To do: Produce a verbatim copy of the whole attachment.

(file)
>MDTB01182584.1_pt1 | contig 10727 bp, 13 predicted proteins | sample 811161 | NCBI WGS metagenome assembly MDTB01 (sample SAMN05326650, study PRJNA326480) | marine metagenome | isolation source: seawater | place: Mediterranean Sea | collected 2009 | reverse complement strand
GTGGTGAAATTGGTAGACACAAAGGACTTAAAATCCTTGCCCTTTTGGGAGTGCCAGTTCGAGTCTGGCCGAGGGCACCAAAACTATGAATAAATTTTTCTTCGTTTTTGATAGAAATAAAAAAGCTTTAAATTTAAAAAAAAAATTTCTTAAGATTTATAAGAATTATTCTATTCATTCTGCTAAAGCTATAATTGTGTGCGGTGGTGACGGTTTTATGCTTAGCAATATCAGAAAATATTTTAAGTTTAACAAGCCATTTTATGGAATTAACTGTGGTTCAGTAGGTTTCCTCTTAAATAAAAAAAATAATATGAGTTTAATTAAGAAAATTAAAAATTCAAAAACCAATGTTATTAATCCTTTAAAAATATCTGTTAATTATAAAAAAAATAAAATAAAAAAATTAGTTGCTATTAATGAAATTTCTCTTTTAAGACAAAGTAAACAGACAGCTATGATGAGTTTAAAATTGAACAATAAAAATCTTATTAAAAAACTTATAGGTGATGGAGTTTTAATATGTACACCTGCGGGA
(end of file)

>MDTB01182584.1_pt1 | contig 10727 bp, 13 predicted proteins | sample 811161 | NCBI WGS metagenome assembly MDTB01 (sample SAMN05326650, study PRJNA326480) | marine metagenome | isolation source: seawater | place: Mediterranean Sea | collected 2009 | reverse complement strand
GTGGTGAAATTGGTAGACACAAAGGACTTAAAATCCTTGCCCTTTTGGGAGTGCCAGTTCGAGTCTGGCCGAGGGCACCAAAACTATGAATAAATTTTTCTTCGTTTTTGATAGAAATAAAAAAGCTTTAAATTTAAAAAAAAAATTTCTTAAGATTTATAAGAATTATTCTATTCATTCTGCTAAAGCTATAATTGTGTGCGGTGGTGACGGTTTTATGCTTAGCAATATCAGAAAATATTTTAAGTTTAACAAGCCATTTTATGGAATTAACTGTGGTTCAGTAGGTTTCCTCTTAAATAAAAAAAATAATATGAGTTTAATTAAGAAAATTAAAAATTCAAAAACCAATGTTATTAATCCTTTAAAAATATCTGTTAATTATAAAAAAAATAAAATAAAAAAATTAGTTGCTATTAATGAAATTTCTCTTTTAAGACAAAGTAAACAGACAGCTATGATGAGTTTAAAATTGAACAATAAAAATCTTATTAAAAAACTTATAGGTGATGGAGTTTTAATATGTACACCTGCGGGA